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I am attempting to re-arch the seat spring. It has gotten to where when I set on it the seat rubs the fenders. By the way I am not over weight. 170# soaking wet.

I have a 250# engine block hanging on it. Didn't want to heat it as that would take the spring out of it. I measured it unloaded and loaded.  I am gong to leave it hang until tomorrow and see what happens.

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My guess is no....250# will probably not reach the yield point of the spring.

 

But, keep us informed of the test results.

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Ed,

Have any idea what it might take weight wise?

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Posted (edited)

I'd see if there is a blacksmith in town and ask if he can heat it, bend it to where you wish and then heat and quench to return its spring rate to original.

 

not sure they were tempered to begin with though:think:

Edited by Aldon

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With the exact cross sectional size and the chemical make up and tempering of the steel, Some one on here with more brain cells than me can probably make the calculation.

 

My guess would be the original spring was designed  to flex, but not yield at 300#.  With a 2X safety factor.....try 600#

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I am going to leave it hang for a couple of days. Then check my measurements. Waiting on a carb kit so I have a few days to experiment. I do have a 200# wheel weight I can hang on it.

 

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The spacer thing had crossed my mind in my sleep last nite. My go that way if this don't work. Or a new spring if I could find one.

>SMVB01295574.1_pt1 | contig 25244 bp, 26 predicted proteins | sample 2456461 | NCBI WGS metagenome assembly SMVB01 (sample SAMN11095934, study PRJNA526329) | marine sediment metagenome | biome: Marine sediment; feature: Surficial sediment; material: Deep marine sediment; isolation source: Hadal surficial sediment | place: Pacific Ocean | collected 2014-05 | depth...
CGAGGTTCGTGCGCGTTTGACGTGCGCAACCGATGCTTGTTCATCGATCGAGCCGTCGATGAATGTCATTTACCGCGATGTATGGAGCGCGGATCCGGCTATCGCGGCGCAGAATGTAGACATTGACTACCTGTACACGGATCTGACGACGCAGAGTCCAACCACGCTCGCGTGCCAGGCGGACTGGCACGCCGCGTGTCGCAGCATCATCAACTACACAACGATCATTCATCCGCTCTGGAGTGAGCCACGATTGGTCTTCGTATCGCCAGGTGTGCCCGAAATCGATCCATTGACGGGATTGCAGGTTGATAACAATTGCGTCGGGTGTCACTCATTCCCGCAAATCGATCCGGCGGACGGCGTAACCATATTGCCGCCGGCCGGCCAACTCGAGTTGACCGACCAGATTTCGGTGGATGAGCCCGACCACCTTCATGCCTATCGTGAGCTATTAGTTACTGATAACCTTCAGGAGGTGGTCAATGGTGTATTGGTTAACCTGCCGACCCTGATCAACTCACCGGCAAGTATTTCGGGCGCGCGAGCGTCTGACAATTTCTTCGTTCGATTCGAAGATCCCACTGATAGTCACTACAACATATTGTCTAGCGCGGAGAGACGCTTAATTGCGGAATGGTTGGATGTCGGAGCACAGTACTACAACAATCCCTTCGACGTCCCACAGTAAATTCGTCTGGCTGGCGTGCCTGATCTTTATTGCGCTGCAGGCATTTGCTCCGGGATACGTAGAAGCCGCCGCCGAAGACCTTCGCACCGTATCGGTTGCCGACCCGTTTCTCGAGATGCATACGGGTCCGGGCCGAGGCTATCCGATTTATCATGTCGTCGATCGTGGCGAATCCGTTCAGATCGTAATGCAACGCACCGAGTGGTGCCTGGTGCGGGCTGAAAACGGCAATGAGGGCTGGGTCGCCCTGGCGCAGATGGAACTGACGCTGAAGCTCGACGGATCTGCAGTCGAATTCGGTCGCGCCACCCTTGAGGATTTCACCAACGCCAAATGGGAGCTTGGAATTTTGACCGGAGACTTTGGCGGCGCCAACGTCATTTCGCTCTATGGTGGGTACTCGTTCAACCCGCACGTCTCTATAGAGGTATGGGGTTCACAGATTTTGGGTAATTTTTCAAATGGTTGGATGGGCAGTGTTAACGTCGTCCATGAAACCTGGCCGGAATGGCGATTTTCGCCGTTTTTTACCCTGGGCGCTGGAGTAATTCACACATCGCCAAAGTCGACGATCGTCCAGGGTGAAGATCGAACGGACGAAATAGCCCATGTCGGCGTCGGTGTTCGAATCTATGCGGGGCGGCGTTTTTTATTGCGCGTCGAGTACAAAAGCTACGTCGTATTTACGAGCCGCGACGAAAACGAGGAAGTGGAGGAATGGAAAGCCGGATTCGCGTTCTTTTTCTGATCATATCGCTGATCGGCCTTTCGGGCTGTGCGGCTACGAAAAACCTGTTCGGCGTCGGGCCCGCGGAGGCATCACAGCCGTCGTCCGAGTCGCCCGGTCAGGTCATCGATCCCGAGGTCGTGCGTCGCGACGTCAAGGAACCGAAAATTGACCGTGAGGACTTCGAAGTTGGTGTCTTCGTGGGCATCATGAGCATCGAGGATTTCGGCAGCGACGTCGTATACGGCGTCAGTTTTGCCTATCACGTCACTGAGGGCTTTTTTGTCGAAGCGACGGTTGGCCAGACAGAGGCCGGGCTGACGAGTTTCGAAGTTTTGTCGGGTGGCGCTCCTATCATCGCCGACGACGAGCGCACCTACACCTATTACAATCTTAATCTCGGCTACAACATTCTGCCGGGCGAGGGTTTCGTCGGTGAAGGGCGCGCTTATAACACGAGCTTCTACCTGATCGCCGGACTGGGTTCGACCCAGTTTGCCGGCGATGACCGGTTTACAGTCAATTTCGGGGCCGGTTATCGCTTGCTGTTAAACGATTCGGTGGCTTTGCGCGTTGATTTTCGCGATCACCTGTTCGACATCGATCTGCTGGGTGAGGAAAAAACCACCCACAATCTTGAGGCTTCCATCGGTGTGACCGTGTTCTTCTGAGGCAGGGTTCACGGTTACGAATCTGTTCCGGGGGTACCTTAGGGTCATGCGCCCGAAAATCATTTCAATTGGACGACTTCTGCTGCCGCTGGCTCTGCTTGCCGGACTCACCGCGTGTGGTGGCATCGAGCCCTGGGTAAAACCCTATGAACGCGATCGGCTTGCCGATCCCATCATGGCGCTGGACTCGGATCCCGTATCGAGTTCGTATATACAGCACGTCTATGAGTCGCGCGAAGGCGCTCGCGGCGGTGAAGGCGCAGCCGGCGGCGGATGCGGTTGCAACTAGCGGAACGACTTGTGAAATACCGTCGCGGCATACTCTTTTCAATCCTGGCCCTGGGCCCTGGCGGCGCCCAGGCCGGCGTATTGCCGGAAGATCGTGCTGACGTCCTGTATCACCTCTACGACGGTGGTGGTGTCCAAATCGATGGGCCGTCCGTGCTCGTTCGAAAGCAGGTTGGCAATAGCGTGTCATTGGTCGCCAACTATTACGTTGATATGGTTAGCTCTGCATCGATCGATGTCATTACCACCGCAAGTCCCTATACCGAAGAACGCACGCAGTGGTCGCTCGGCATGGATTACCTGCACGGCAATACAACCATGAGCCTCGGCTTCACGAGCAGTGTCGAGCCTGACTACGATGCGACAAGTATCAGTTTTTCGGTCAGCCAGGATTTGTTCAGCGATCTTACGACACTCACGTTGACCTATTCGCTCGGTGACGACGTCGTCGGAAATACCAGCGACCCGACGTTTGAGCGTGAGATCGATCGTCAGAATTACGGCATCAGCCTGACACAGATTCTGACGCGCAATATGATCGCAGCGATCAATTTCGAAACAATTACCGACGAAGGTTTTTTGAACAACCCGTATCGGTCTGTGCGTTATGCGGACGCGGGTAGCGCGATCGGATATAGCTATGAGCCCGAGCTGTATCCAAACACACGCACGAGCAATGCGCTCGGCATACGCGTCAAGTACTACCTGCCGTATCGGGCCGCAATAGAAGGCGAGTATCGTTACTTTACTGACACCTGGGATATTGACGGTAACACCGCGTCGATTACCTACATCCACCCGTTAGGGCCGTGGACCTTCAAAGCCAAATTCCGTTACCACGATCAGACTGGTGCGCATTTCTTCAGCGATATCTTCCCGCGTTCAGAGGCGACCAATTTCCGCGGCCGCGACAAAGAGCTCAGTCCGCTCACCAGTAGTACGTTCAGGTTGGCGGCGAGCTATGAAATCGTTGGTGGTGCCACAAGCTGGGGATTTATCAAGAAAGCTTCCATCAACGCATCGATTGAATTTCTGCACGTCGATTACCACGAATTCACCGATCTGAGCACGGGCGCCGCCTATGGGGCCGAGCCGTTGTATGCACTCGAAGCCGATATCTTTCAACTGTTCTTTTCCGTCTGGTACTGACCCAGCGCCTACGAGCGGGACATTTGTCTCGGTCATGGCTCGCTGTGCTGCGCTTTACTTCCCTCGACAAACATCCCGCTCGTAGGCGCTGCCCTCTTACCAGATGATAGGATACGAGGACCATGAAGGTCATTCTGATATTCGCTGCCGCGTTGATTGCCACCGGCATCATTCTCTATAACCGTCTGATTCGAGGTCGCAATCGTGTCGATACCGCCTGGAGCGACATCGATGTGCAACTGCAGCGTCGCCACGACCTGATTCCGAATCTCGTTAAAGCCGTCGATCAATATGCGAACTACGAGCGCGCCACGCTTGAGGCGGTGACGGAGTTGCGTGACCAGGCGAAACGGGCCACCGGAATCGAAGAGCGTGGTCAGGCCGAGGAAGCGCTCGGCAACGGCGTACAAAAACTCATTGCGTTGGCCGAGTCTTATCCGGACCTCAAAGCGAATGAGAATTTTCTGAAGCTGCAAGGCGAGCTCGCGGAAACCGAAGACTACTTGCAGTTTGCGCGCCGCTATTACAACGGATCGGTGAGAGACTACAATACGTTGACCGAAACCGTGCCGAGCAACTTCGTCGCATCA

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Posted (edited)

I fastened the spring to the drawbar of my Farmall H. With the hoist in the 1 ton position it began to lift the tractor. I stopped there as I could see something catastrophic happening. My advice is DON'T TRY THIS AT HOME !!

I went with spacers. 3/4" under the seat did the trick.  Thanks to all.:)

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Edited by DonNOhio
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If you don't like the spacers, my thinks might be to get something like a "D" series spring and use it as an "assist" with donut's (large heavy thick washer's) top & bottom (coiled spring) to hold it in place. Still have your spring cushion, and not have the spacer stress on any sheet metal to crack it. Would seem a more durable solution to me.

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A friend used an arbor press to re-arch some leaf springs for a budget build mud truck... Possibly some localized tonnage with close spacers backing the inside of the "C" would leave a flatter area in the center of the arch if ever needed...

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I made up and painted a solid spacer yesterday. In from the CBS paint booth and under the seat on the tractor this morning. 

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